Jacquie Huben of McGuire Development Company joyfully breaks the finish-line tape held by Buffalo Mayor Brown (left) and David Mauricio of the Buffalo Public Schools.
They say summer doesn’t officially arrive until June 21, but it came nearly a week early in this Western New York City.
Beach weather descended upon Delaware Park for the 37th running of the J.P. Morgan Corporate Challenge in Buffalo – temperatures in the 80’s, mostly clear skies, comfortable breezes. And a near-record crowd of 12,508 entrants from 359 companies came out to celebrate.
“We have participated in the Corporate Challenge for years. Our employees love the opportunity to spend time together outside of the workplace,” said Tracey Miller of New Era Cap Company, a proud Buffalo-based company. “We have an amazing hospitality tent and provide a shuttle to and from the race for employees’ convenience. It really is a great time.”
Over 300 companies took hospitality space within the brilliantly green Frederick Law Olmsted-designed park and all the Buffalo television stations were there to chronicle the action. The Corporate Challenge is part of the landscape in Buffalo.
“The staff that helps coordinate participation in the Corporate Challenge has a pretty easy time of it,” noted Megan Hoare of NOCO Energy. “We have several employees that just wait for the yearly registration notification and sign up right away. With the active element of the event, along with the notion that you’re supporting a helpful and local cause, our employees are quick to join Team NOCO.”
Out on the race course, Jacquie Huben of McGuire Development Company and Ridge Robinson of Bryant & Stratton College were the first-place individual champions in the women’s and men’s divisions, respectively. Both were visiting the Corporate Challenge winners’ circle for the first time.
“I had never done a road race before,” Huben told Budd Bailey of the Buffalo News moments after crossing the finish line. “I ran cross country and track in high school and college (locally at Clarence and Geneseo, respectively). I didn’t know what to expect. I started out a little fast. I just tried to join in with a big pack of guys and hang as long as I could and see what I had.”
Once in the moment, Huben’s athletic ability kicked in. The 2016 NCAA Division III champion in the 3,000-meter steeplechase, Huben ended up being a comfortable winner in 21:45 over the 3.5-mile Delaware Park course. Mary Giza of Lancaster Central School District was second in 22:18 and Jillian Kosinski of Excelsior Orthopaedics was third in 22:44.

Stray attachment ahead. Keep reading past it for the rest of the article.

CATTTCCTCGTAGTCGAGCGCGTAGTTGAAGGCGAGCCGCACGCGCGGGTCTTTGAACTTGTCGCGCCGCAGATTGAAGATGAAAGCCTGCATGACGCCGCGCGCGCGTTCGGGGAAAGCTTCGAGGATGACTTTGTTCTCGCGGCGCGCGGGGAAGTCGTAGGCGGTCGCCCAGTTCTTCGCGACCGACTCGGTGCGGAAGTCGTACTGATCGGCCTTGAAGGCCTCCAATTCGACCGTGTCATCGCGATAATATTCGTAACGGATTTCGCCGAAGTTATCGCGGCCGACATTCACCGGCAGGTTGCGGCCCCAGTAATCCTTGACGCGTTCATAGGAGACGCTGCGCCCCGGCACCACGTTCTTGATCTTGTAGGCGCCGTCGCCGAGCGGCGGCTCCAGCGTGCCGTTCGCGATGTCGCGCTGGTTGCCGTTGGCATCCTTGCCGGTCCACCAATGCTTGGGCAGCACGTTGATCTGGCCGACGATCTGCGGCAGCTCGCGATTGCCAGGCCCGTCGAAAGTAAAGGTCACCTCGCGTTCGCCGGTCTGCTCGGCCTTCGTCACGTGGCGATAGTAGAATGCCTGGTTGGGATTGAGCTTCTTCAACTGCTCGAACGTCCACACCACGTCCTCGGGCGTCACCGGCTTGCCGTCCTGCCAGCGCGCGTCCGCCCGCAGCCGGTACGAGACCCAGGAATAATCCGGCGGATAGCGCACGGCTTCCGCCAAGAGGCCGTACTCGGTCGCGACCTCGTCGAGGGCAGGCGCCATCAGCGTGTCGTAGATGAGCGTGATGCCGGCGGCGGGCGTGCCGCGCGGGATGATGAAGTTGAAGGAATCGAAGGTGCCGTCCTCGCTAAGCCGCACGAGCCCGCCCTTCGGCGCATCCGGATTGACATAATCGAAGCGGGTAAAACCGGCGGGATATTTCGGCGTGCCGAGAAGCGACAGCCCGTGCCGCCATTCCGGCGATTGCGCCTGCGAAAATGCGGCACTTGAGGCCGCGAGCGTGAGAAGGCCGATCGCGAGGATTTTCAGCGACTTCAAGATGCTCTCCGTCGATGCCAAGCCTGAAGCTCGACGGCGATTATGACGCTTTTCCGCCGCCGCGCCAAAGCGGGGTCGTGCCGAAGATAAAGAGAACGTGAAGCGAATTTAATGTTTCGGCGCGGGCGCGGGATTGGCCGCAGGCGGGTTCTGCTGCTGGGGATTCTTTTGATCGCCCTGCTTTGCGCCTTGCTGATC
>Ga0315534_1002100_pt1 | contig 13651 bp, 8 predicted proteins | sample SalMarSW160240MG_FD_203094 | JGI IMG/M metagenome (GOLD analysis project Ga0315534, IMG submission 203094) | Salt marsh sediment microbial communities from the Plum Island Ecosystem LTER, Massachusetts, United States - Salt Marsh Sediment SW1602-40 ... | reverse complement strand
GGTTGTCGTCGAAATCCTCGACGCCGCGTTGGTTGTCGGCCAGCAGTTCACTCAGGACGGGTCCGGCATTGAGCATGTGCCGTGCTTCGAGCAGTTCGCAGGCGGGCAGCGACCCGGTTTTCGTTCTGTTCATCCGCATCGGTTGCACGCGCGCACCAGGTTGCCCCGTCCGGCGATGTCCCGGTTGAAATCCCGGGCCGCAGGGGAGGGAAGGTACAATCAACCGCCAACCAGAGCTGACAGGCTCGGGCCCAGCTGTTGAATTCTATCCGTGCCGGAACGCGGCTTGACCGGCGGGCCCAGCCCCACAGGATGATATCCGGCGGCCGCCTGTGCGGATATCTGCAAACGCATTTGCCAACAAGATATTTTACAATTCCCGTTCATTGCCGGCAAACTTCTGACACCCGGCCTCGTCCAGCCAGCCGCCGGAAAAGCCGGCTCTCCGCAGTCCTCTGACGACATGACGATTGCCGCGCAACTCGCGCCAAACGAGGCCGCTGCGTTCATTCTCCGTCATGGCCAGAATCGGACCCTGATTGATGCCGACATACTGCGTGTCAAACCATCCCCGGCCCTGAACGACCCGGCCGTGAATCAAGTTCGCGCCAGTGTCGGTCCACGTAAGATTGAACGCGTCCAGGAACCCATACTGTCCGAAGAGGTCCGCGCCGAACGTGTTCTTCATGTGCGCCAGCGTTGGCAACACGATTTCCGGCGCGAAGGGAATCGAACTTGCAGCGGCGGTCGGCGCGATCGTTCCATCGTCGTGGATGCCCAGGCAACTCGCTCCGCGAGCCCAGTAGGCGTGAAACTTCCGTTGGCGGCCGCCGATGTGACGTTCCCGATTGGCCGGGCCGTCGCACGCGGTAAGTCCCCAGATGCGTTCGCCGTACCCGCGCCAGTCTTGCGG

For Robinson in the men’s race, it was a case of keeping a promise. Even if it took a little longer than expected.
“Last year I told them at work that I was going to win it for Bryant & Stratton, and I got second overall,” Robinson told Bailey with a smile. “They never let me live it down, but they were all super-supportive this whole year. They have been awesome to me. The work schedule there allows me to (train) for this.”
Robinson ran collegiately at Ohio University and coached at Buffalo State. He set a goal for himself to run 18 minutes flat in the race, and came real close.
“When I got to the starting line, I was a nervous wreck,” he said to Bailey. “I went out too fast, but I held tough and made it through the race.”
Robinson’s winning time of 18:05 left him with no challenge at the finish line. Runner-up Robert Swick of Watts Architecture was second in 19:08, with Ryan Bierl of Moog third in 19:28.
Wegmans Food Markets easily had the largest number of participants, registering a massive 707. Nine other companies entered 150 or more employees, including Ingram Micro (532 total entrants), Tops Markets (384), Kaleida Health (325), Fidelis Care (283), HSBC (277), Buffalo Public Schools (176), M&T Bank (169), Elderwood Administrative Services (166), and Citigroup (150).
Michele Mehaffy, Consumer Affairs Manager for Wegmans, explained the thoughtful methods used by the grocery chain in encouraging its employees to sign up for the Corporate Challenge.
“Wegmans Food Markets has a commitment to helping our employees live healthier, better lives, and it’s important to provide them with opportunities like this,” Mehaffy said. “We’ve created ‘Get Moving’ teams in each of our stores, where those employees wear their race shirts, and make it easy to sign up runners, stopping by each department with their iPads and registering them on the spot. We also allow employees to train for the race through a program with a running coach. The group meets twice a week for eight weeks to get employees ready to run, even if they’ve never been a runner before.”
JPMorgan Chase donated in celebration of the Corporate Challenge to the Strong Community Schools initiative of the Buffalo Public Schools system under the New Education Bargain with Students and Parents. The donation will be ear-marked for the 13 strategically-placed Community Schools throughout the second-largest urban school system in New York state. Designated Community Schools are open to everyone on evenings and Saturdays to build bridges between families and communities, leading to improved student learning, increased parent involvement, and healthier communities.
Emphasizing the partnership, Buffalo Mayor Byron Brown and David Mauricio from the Buffalo Public Schools greeted the runners at the finish line.
With summer indeed arriving in the Northern Hemisphere, the 41st year of the J.P. Morgan Corporate Challenge Series takes a short break for rest and relaxation. The Series resumes on Wednesday, July 5 with the first of two nights of competition and camaraderie in London’s Battersea Park.